Article

Therapy-related myeloid leukemia.

Department of Medicine and Cancer Research Center, University of Chicago, Chicago, IL 60637, USA. <>
Seminars in Oncology (Impact Factor: 3.94). 09/2008; 35(4):418-29. DOI: 10.1053/j.seminoncol.2008.04.012
Source: PubMed

ABSTRACT Therapy-related myelodysplastic syndrome and acute myeloid leukemia (t-MDS/t-AML) are thought to be the direct consequence of mutational events induced by chemotherapy, radiation therapy, immunosuppressive therapy, or a combination of these modalities, given for a pre-existing condition. The outcomes for these patients have been poor historically compared to people who develop de novo AML. The spectrum of cytogenetic abnormalities in t-AML is similar to de novo AML, but the frequency of unfavorable cytogenetics, such as a complex karyotype or deletion or loss of chromosomes 5 and/or 7, is considerably higher in t-AML. Survival varies according to cytogenetic risk group in t-AML patients, with better outcomes being observed in those with favorable-risk karyotypes. Treatment recommendations should be based on performance status and karyotype. A deeper understanding of the factors that predispose patients to the development of therapy-related myeloid leukemia would help clinicians monitor patients more carefully after treatment for a primary condition. Ultimately, this knowledge could influence initial treatment strategies with the goal of decreasing the incidence of this serious complication.

0 Bookmarks
 · 
208 Views
  • [Show abstract] [Hide abstract]
    ABSTRACT: In the 10 years since the discovery of lysine-specific demethylase 1 (LSD1), this epigenetic eraser has emerged as an important target of interest in oncology. More specifically, research has demonstrated that it plays an essential role in the self-renewal of leukemic stem cells in acute myeloid leukemia (AML). This review will cover clinical aspects of AML, the role of epigenetics in the disease, and discuss the research that led to the first irreversible inhibitors of LSD1 entering clinical trials for the treatment of AML in 2014. We also review recent achievements and progress in the development of potent and selective reversible inhibitors of LSD1. These compounds differ in their mode of action from tranylcypromine derivatives and could facilitate novel biochemical studies to probe the pathways mediated by LSD1. In this review, we will critically evaluate the strengths and weaknesses of published series of reversible LSD1 inhibitors. Overall, while the development of reversible inhibitors to date has been less fruitful than that of irreversible inhibitors, there is still the possibility for their use to facilitate further research into the roles and functions of LSD1 and to expand the therapeutic applications of LSD1 inhibitors in the clinic.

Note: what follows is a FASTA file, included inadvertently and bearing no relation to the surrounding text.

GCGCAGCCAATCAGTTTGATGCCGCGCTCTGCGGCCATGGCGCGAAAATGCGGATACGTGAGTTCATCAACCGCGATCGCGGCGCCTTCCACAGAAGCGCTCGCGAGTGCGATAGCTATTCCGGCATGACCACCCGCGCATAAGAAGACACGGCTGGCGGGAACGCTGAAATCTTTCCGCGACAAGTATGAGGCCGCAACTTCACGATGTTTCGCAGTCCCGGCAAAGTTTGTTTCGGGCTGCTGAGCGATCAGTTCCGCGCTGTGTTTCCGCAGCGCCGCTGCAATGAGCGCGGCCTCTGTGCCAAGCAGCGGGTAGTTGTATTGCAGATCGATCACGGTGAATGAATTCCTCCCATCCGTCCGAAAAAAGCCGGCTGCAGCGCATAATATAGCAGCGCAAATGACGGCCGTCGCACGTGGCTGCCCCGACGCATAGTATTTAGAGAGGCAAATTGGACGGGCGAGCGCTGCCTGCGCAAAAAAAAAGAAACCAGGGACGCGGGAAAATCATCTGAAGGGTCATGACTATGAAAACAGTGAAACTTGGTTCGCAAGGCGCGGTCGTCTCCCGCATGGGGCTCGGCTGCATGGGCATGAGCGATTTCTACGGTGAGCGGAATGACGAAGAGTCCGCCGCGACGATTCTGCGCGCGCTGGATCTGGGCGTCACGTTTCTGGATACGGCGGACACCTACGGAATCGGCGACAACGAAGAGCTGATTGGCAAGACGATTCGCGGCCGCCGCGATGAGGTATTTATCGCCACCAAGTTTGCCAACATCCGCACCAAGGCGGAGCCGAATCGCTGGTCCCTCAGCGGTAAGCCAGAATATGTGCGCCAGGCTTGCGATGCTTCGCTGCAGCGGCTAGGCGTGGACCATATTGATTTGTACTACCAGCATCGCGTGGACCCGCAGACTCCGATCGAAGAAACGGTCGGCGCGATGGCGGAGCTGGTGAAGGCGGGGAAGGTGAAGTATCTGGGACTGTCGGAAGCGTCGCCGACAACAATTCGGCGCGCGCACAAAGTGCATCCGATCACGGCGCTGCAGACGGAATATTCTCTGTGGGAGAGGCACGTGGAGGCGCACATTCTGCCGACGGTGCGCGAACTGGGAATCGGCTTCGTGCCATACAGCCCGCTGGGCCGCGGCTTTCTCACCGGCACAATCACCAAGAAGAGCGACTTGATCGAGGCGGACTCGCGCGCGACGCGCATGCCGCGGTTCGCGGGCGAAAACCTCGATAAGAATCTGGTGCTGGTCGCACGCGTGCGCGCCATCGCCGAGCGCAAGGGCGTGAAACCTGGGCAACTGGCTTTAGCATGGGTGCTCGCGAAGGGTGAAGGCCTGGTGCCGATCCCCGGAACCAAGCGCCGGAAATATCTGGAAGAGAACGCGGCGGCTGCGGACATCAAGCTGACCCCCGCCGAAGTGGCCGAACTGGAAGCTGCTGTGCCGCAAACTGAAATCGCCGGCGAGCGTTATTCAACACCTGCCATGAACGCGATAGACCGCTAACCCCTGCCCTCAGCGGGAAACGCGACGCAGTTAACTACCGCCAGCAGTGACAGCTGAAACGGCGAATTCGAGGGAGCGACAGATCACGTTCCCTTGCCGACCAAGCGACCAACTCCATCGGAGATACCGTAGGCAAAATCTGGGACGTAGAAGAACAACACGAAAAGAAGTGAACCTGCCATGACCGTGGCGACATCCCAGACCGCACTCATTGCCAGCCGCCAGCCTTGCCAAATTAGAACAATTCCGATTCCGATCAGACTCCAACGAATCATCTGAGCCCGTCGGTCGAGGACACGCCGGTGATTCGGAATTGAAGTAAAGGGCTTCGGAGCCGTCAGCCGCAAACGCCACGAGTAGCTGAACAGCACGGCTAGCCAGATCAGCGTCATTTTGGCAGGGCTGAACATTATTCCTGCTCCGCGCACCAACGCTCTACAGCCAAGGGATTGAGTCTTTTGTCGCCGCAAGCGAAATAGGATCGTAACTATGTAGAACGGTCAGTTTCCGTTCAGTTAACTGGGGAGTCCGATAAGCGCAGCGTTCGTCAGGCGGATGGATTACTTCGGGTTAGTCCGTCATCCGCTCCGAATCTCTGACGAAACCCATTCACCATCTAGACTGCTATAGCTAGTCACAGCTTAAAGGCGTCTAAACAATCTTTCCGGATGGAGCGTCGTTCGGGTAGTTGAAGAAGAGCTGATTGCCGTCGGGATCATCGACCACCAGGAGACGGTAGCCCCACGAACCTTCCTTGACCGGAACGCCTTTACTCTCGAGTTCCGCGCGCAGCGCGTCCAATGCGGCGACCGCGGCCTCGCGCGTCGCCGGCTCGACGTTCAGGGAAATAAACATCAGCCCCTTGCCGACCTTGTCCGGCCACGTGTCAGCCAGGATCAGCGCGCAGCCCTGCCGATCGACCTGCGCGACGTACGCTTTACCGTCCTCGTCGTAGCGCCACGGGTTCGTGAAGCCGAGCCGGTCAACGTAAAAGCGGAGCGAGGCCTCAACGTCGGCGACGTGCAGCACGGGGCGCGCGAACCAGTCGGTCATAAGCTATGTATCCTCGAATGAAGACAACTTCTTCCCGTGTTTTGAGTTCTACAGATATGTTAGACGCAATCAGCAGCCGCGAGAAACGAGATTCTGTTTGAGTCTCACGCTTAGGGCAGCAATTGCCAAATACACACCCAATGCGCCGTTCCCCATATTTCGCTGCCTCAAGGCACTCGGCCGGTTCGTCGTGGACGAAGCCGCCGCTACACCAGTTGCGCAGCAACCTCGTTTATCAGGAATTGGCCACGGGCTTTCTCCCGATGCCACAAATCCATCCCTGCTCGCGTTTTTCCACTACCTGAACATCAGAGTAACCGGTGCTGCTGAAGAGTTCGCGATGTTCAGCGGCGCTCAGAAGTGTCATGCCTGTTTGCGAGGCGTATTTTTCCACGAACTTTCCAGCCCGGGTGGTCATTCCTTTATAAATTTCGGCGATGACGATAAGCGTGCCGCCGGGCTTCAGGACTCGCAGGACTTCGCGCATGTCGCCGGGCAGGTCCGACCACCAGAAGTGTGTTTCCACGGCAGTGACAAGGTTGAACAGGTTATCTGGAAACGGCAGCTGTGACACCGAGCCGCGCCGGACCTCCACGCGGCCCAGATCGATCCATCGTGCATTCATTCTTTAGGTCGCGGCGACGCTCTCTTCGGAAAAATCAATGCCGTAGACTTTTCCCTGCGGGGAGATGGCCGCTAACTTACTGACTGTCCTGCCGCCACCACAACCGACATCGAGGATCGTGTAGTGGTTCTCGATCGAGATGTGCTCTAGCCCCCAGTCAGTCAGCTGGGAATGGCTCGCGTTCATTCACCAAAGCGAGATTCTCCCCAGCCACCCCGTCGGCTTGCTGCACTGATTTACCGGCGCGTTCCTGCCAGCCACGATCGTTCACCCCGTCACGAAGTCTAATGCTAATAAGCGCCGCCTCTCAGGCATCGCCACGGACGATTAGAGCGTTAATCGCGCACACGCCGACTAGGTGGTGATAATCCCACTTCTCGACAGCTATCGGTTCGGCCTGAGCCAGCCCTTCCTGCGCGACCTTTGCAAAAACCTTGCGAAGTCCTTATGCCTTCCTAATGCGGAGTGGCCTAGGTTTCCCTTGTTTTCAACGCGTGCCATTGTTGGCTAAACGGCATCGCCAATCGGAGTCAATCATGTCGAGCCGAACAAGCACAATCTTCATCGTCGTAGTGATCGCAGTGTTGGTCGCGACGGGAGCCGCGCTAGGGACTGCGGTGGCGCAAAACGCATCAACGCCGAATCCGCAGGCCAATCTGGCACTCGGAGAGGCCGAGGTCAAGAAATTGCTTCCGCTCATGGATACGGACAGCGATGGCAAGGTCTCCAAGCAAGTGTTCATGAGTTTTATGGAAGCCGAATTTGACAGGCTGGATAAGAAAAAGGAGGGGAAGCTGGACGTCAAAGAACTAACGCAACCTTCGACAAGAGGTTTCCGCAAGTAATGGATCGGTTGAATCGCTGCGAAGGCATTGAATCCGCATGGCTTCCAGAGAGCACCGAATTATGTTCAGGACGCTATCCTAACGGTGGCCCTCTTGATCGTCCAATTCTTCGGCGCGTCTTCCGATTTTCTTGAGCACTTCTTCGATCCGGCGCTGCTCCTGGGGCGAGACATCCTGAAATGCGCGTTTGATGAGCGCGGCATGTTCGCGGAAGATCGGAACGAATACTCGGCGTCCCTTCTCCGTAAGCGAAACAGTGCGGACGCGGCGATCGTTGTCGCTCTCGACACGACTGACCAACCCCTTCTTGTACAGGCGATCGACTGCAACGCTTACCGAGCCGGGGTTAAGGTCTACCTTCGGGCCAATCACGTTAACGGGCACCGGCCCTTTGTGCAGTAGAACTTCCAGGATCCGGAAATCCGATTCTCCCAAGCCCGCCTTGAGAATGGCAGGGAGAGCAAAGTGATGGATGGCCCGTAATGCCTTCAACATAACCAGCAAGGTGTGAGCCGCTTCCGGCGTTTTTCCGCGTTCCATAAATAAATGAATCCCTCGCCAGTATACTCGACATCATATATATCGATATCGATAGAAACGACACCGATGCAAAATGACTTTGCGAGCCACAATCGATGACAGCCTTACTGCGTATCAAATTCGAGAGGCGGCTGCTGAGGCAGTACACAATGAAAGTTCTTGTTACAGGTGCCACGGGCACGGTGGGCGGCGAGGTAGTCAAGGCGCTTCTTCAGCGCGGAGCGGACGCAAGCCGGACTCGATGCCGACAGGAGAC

Medicinal Research Reviews 11/2014; · 8.13 Impact Factor
  • Leukemia Research 10/2014; · 2.69 Impact Factor
  • [Show abstract] [Hide abstract]
    ABSTRACT: Therapy-related leukemia is a well-documented complication of conventional therapy for cancer. Therapy-related acute myeloid leukemia (t-AML) is grouped along with therapy-related myelodysplastic syndrome (t-MDS) and therapy-related myelodysplastic syndrome/myeloproliferative neoplasms (t-MDS/MPN) as therapy-related myeloid neoplasms (t-MN) by the 2008 WHO classification system. Therapy-related myeloid neoplasms differ clinically from their de novo counterparts in terms of response to therapy, aggressiveness of disease, and associated poor prognosis.Occurrence of extramedullary myeloid sarcomas with bone marrow involvement has been shown to be a poor prognostic indicator for patients with t-MN. The karyotype of leukemic blasts has also been reported to have a significant impact in t-MN and may predict survival and outcomes in patients. The t(8;16)(p11.2;p13.3) is a rare, balanced translocation that is frequently associated with the M4/M5 subtype of de novo acute myeloid leukemia. It has also been reported in patients with t-MN, typically with poor outcomes. Here we report a case of t-MN with myeloid sarcoma and bone marrow involvement in an adult patient with a karyotype of 47,XY,t(8;16)(p11.2;p13.3),+21 after R-CHOP chemotherapy for follicular lymphoma.
    Cancer Genetics 10/2014; · 2.42 Impact Factor

Preview

Download
0 Downloads
Available from